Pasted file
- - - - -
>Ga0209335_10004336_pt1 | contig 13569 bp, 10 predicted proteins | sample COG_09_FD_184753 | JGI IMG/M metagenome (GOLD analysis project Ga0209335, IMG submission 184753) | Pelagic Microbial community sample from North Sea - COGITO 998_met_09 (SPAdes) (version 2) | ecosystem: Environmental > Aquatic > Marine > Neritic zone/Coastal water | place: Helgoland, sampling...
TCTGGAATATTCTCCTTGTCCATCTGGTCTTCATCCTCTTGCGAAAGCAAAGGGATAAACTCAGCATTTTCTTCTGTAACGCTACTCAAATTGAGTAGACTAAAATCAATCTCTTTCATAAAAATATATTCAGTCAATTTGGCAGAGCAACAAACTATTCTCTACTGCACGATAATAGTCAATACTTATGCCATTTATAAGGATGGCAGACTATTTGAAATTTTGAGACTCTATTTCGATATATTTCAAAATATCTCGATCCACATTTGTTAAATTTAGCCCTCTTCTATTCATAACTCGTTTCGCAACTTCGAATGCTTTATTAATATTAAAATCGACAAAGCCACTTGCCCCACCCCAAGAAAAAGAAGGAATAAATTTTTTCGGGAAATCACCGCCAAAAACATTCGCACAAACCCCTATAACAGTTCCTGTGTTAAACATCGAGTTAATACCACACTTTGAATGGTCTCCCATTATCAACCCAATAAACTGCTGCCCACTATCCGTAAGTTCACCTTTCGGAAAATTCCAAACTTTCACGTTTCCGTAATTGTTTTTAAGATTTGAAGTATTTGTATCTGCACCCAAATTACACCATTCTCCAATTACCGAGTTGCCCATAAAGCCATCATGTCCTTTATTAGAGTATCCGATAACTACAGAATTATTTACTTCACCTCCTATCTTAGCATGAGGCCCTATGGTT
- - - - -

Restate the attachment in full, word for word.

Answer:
>Ga0209335_10004336_pt1 | contig 13569 bp, 10 predicted proteins | sample COG_09_FD_184753 | JGI IMG/M metagenome (GOLD analysis project Ga0209335, IMG submission 184753) | Pelagic Microbial community sample from North Sea - COGITO 998_met_09 (SPAdes) (version 2) | ecosystem: Environmental > Aquatic > Marine > Neritic zone/Coastal water | place: Helgoland, sampling...
TCTGGAATATTCTCCTTGTCCATCTGGTCTTCATCCTCTTGCGAAAGCAAAGGGATAAACTCAGCATTTTCTTCTGTAACGCTACTCAAATTGAGTAGACTAAAATCAATCTCTTTCATAAAAATATATTCAGTCAATTTGGCAGAGCAACAAACTATTCTCTACTGCACGATAATAGTCAATACTTATGCCATTTATAAGGATGGCAGACTATTTGAAATTTTGAGACTCTATTTCGATATATTTCAAAATATCTCGATCCACATTTGTTAAATTTAGCCCTCTTCTATTCATAACTCGTTTCGCAACTTCGAATGCTTTATTAATATTAAAATCGACAAAGCCACTTGCCCCACCCCAAGAAAAAGAAGGAATAAATTTTTTCGGGAAATCACCGCCAAAAACATTCGCACAAACCCCTATAACAGTTCCTGTGTTAAACATCGAGTTAATACCACACTTTGAATGGTCTCCCATTATCAACCCAATAAACTGCTGCCCACTATCCGTAAGTTCACCTTTCGGAAAATTCCAAACTTTCACGTTTCCGTAATTGTTTTTAAGATTTGAAGTATTTGTATCTGCACCCAAATTACACCATTCTCCAATTACCGAGTTGCCCATAAAGCCATCATGTCCTTTATTAGAGTATCCGATAACTACAGAATTATTTACTTCACCTCCTATCTTAGCATGAGGCCCTATGGTT